Threadflip Shows How Mobile Makes The Web Look Frumpy
My wife is a proud Goodwill addict. Nothing pleases her more than coming in the door with a Lucky handbag she found for $5 or a Talbot’s skirt for $3. I understand it takes skill and persistence to scour the racks regularly enough to find those designer cast-offs, but in my mind it is preferable to her indulging this taste for fine clothes at original prices.
I am not sure if I want her getting her hands on the new Threadflip app, however. This peer-to-peer fashion sales site is like eBay for the clothes-aholic set. The app lets you buy other people’s clothing and accessories direct from an individual seller or put one of your old old frocks up for sale.
The service provides an end-to-end solution for individual sellers who don’t want to muss with eBay. You give Threadflip 20% of the purchase price and they send the seller a shipping care package that includes prepaid shipping label and wrapping.
The service is geared solely to peer-to-peer selling. But the potential here for brands to both advertise and sell is pretty obvious. The company tells me they are in talks with some brands. Clearly, some boutiques are using the service as a way to sell some inventory, like the $230 Hello Kitty Girl Euphoria Athletic Shows for $230 from someone named “White Glove Closet.”
The app version of the site is a model of concise design. It takes its cues from Pinterest, as does its main site. But in many ways it shows how mobile media can create even better digital experiences than Web 2.0 sites. Large images fill the screen with interactive tools laid over the image for sharing and “loving” items as favorites. I was especially impressed by the profiling that allows you to set sizes for various goods so the default filter would render only things that were directly relevant to you.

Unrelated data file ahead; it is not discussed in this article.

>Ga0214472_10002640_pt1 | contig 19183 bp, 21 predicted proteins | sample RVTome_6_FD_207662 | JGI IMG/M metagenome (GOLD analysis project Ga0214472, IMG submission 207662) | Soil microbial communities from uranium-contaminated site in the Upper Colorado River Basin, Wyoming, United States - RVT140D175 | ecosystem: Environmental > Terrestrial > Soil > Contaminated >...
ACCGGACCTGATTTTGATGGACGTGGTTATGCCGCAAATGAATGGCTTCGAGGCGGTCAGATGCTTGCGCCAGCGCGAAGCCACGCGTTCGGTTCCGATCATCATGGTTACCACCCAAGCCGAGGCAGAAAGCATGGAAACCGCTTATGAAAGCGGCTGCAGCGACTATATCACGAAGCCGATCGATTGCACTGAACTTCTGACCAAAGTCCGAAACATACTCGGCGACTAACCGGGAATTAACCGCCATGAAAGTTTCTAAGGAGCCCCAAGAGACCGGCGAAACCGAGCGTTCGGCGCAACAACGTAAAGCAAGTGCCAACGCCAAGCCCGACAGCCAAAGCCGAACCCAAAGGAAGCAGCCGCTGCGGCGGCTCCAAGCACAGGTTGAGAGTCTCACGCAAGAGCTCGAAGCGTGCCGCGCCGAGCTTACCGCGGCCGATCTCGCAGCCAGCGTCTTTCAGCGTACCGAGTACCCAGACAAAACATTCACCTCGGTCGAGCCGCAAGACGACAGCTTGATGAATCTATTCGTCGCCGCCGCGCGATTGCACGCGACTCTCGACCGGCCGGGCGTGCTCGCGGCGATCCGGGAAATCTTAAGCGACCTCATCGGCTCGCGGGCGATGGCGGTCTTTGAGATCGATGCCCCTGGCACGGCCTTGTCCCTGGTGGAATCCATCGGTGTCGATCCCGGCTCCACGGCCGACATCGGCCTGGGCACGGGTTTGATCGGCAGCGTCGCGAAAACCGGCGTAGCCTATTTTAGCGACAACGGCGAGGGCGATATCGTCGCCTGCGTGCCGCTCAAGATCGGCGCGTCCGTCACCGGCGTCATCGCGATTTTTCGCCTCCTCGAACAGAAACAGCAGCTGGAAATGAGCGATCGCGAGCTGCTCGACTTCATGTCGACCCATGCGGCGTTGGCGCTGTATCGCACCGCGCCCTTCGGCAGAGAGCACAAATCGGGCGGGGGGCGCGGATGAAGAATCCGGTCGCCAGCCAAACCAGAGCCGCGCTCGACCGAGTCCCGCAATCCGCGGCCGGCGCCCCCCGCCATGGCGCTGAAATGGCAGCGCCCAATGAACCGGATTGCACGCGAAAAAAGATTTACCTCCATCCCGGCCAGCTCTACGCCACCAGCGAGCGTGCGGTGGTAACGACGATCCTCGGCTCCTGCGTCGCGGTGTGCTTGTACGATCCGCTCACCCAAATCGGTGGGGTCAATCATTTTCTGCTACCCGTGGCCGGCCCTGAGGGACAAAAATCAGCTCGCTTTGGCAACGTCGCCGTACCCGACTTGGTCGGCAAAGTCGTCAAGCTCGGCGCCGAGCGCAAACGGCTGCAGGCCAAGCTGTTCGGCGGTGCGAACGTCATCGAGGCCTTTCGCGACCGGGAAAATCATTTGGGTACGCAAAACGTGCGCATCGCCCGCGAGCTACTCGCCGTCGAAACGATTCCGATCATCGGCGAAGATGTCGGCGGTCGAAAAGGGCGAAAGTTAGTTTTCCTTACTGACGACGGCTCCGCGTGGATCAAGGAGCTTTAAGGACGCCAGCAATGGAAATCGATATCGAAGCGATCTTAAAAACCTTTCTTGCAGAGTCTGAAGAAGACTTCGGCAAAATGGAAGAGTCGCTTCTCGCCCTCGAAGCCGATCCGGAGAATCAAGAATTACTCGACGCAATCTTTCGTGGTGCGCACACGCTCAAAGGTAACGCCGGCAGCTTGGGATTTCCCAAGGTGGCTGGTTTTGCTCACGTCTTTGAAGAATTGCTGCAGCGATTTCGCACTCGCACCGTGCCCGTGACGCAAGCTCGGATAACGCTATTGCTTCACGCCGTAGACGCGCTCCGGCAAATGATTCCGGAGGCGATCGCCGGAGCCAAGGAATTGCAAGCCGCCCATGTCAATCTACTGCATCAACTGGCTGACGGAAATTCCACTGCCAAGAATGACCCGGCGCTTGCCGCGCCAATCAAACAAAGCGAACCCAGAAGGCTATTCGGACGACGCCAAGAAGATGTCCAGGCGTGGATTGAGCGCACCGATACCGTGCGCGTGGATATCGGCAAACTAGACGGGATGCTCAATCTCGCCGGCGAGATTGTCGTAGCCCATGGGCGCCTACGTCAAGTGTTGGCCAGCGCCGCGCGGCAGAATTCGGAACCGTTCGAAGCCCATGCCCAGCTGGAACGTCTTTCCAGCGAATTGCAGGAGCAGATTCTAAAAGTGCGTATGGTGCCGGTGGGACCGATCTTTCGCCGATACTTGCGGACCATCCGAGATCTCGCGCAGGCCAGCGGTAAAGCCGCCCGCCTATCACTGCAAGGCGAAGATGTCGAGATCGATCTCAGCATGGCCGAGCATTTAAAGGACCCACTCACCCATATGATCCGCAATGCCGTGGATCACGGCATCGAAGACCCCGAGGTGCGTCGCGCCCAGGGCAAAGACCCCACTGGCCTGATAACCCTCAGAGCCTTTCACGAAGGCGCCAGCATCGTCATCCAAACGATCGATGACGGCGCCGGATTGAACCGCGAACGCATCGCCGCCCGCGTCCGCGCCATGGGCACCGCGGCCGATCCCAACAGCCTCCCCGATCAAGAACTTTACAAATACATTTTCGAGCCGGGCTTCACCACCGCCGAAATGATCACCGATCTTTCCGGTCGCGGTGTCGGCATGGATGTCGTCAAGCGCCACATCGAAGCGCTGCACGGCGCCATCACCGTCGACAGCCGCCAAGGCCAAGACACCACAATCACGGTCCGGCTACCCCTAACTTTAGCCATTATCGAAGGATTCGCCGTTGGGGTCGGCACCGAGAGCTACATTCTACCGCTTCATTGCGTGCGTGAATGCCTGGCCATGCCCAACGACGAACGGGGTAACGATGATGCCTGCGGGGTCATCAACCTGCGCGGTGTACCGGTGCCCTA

The built-in camera function makes easy work of snapping a shot of something in your closet. In fact, from the looks of the images in the catalog a lot of people comb through their closets and hang the item on the door to snap a shot. The app designers even incorporated a bit of Instagram, letting you apply a small set of image filters to create vintage or playful effects. The item entry form is made very direct and easy. While I am not myself compelled to sell anything with Threadflip, I am admiring the way they use the app design to make it so easy to post something for sale.
It is a good example of how mobile demonstrably improves a Web process that otherwise would require multiple steps of taking images, transferring, cropping, etc. Retailers might also look at the simple and easy search filter that allows the user to toggle a series of browsing preferences in a single screen.
As e-shopping apps evolve, it is easy to see how the engagement of the platform and the design and feature discipline that mobile imposes on retailers could result in mobile being a superior way to shop to the Web itself. This simply is a more focused and enjoyable experience than most Web retail sites. The eye is filled with consumable goodness. And the interface is forced to optimize the experience. This is how mobile makes the Web look frowsy, cluttered and unmindful of customer need.
When even a guy like me finds himself flipping through one outrageous handbag after another just to see how weird it all gets, you know you are addictive. Who knew someone would make a silver clutch bag with a brass knuckle handle? No kidding.